Be Careful Little Brain What You Code

Published on: Aug 3, 2017 Last edited: Feb 2, 2024

Never tell them who you are

When I was a kid, my mother used to send my brothers and me to vacation Bible school. Having children of my own, I’m pretty certain she did that to get rid of us for the summer. The experience had no lasting effect on me (thank God), but I remember a song we used to sing:

Be careful little eyes what you see
Be careful little eyes what you see
Because Jesus up above
Is looking down in love
So be careful little eyes what you see

I was only eight years old, but I remember thinking to myself, “How would I know — before seeing something — to shut my eyes to protect myself from seeing the same thing that I wasn’t supposed to see?”

It was just one of many things that didn’t make sense to me back then. I realize now that I simply did not understand a concept called “Situational Awareness” or “Planning Ahead.”

The Blockchain Will Save the World. Hallelujah

I had two experiences recently, both related the blockchain and both related to the idea of a person’s identity. The first one excited me. The second one made me think of that song.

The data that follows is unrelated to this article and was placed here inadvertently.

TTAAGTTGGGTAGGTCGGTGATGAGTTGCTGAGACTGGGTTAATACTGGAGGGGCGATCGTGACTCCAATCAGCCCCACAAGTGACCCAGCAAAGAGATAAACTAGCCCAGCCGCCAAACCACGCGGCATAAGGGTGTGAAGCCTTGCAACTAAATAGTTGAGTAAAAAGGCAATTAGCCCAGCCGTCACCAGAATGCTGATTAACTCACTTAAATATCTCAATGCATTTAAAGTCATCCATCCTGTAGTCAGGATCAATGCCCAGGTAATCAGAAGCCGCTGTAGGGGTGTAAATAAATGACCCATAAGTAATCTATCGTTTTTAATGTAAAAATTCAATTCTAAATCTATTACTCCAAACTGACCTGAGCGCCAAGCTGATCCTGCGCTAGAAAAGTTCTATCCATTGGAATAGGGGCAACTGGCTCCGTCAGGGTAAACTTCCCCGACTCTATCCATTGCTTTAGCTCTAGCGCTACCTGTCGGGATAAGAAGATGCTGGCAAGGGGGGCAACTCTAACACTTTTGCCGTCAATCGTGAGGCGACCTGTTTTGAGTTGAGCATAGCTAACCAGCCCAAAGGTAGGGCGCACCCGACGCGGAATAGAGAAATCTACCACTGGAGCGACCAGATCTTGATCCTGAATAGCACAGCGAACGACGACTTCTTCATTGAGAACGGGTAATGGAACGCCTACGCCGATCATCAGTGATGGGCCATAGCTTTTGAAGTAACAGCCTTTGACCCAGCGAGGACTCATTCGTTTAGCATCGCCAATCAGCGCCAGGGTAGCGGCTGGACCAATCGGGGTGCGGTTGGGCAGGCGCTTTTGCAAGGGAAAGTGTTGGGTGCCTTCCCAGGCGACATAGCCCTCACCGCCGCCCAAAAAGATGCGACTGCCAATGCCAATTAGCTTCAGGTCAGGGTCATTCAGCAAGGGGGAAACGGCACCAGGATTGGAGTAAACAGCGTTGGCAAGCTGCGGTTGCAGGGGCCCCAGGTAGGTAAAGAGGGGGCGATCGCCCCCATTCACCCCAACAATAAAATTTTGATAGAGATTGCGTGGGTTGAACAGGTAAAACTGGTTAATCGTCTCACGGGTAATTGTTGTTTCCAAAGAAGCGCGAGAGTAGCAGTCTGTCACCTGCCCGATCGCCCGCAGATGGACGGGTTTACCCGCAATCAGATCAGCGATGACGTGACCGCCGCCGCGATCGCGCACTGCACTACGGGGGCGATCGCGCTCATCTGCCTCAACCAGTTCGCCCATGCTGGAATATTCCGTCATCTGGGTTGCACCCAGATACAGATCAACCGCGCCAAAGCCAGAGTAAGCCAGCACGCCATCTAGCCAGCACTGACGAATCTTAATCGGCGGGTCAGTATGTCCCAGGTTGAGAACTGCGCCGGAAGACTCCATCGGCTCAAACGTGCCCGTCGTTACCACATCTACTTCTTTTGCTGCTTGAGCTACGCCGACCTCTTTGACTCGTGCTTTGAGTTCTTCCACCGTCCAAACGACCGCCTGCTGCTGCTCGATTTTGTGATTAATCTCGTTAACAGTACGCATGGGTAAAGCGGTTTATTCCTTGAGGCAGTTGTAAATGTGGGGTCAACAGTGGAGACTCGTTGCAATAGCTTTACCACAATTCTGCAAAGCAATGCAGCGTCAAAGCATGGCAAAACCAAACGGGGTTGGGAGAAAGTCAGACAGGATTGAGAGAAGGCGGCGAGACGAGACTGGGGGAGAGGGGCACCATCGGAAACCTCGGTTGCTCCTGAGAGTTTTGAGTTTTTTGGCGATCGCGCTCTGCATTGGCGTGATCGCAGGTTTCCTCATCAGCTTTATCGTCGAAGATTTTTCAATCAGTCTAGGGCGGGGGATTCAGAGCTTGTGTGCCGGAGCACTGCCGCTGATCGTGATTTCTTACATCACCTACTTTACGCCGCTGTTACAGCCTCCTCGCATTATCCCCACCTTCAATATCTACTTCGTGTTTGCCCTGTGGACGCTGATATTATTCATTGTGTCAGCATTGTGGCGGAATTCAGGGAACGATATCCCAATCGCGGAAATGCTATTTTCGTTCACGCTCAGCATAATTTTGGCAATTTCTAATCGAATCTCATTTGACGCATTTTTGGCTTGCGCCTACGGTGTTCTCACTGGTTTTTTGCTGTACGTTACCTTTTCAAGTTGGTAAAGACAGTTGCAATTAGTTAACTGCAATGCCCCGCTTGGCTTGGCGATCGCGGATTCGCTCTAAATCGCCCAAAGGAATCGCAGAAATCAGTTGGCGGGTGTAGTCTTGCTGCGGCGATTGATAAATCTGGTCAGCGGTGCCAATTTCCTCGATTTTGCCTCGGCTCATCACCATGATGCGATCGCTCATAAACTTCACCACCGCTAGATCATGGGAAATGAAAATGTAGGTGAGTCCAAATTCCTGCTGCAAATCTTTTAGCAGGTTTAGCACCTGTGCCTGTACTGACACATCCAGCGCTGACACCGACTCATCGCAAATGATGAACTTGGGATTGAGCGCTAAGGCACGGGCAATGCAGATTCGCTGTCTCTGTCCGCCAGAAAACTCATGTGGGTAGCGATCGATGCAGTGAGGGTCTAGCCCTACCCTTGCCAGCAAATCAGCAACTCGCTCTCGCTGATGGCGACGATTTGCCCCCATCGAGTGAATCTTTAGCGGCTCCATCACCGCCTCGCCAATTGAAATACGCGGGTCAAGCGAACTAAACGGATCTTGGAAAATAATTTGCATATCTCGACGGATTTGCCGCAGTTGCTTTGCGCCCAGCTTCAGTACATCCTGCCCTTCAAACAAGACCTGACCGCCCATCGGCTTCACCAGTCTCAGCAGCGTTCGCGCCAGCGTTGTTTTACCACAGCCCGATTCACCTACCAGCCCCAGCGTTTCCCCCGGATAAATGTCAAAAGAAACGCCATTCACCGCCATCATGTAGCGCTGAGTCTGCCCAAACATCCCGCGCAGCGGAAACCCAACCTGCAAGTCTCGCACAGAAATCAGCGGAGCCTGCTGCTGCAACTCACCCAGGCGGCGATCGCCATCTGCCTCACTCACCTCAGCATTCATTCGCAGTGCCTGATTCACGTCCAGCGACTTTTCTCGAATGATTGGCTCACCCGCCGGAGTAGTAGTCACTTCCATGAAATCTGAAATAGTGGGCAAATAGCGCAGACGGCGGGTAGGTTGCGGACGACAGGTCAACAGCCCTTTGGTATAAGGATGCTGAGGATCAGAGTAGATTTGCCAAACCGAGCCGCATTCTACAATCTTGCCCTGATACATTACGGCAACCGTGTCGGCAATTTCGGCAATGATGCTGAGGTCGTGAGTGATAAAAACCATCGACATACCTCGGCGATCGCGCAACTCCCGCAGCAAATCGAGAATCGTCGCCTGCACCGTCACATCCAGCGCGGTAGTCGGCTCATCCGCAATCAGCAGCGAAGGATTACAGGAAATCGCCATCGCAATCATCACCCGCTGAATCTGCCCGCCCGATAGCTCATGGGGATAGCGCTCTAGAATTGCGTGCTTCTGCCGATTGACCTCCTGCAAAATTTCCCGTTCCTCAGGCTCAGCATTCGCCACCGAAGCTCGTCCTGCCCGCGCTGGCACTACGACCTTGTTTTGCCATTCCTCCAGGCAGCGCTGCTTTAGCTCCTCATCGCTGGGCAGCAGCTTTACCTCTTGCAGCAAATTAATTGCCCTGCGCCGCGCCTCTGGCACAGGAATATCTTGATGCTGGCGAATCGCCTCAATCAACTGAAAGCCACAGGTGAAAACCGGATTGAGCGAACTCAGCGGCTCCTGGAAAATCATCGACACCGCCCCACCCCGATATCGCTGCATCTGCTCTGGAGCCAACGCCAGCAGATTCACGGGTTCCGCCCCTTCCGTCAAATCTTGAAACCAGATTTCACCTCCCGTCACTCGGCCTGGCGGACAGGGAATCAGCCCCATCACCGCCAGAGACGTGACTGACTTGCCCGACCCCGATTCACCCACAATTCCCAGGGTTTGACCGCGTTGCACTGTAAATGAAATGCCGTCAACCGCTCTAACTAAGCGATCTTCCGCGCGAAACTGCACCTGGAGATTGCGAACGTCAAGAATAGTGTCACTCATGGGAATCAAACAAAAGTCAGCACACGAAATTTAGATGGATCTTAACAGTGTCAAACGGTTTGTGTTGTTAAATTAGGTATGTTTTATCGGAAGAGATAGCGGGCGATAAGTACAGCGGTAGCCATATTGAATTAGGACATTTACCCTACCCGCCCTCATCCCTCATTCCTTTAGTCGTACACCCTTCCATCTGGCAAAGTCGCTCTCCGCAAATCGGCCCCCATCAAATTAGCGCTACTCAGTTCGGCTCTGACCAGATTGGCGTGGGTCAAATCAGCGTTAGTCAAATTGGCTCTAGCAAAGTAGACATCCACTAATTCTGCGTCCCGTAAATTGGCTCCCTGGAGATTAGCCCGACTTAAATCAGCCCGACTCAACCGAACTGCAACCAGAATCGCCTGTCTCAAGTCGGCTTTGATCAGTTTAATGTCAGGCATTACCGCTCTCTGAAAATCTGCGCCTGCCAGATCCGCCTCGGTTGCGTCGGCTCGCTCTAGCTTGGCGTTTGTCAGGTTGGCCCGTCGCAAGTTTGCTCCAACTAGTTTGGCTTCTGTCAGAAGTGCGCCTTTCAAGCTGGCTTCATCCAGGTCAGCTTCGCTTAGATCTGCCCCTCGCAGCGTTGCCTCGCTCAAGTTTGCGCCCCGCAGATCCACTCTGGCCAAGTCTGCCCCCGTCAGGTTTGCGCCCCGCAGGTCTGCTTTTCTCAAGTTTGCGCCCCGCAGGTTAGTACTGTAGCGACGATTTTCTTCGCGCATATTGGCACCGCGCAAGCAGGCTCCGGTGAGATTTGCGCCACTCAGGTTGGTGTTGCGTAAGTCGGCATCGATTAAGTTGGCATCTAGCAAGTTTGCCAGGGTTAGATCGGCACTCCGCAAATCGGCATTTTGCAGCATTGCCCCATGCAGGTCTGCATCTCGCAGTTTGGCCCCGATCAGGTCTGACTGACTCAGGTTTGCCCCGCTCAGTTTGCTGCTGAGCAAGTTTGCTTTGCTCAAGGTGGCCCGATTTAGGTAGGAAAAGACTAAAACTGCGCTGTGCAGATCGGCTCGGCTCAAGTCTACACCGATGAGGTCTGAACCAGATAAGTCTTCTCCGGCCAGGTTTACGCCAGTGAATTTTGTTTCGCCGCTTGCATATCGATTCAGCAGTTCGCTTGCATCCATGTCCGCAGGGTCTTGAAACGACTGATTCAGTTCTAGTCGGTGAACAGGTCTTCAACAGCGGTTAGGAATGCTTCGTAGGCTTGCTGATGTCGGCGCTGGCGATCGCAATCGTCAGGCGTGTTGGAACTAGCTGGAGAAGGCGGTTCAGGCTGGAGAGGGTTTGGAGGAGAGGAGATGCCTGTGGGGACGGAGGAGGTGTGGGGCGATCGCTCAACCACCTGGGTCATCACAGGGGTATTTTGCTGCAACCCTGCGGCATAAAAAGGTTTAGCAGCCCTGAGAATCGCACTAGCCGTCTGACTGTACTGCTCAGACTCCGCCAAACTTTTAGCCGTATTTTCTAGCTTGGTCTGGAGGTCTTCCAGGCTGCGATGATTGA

If you’ve done any reading about the blockchain you will have come upon the idea of putting a person’s identity on the blockchain (or her medical records, or his land records, or fill_in_the_blank). It’s a deep, deep subject, but the idea is clear enough.

The argument goes something like this: billions of people do not have a reliable form of identification. This means they cannot prove who they are, which means they can’t fully participate in civil society. They can’t get a bank account, which means they can’t officially own anything. With the blockchain, no-one will be able to take a person’s identity away from them, and this is a good thing.

The Evidence Was Washed Away

I was at a blockchain conference in Washington, DC last week. It was well attended, had tons of great speakers, and was overflowing with people engaged in the blockchain space. Being in Washington, DC, there was, of course, a lot of discussion about regulation, recent SEC rulings, and other lawyerly things. But the most impressive speaker for me was a layman. She was from Australia. Her name was Dr. Jane Thomason

Dr. Thomason began her talk by displaying a photograph of a place that had been ravaged by a tsunami. The image showed a before and after view. In the after view, everything had been wiped away. Roads, trees, buildings, people’s lives, people’s hopes, relationships, everything.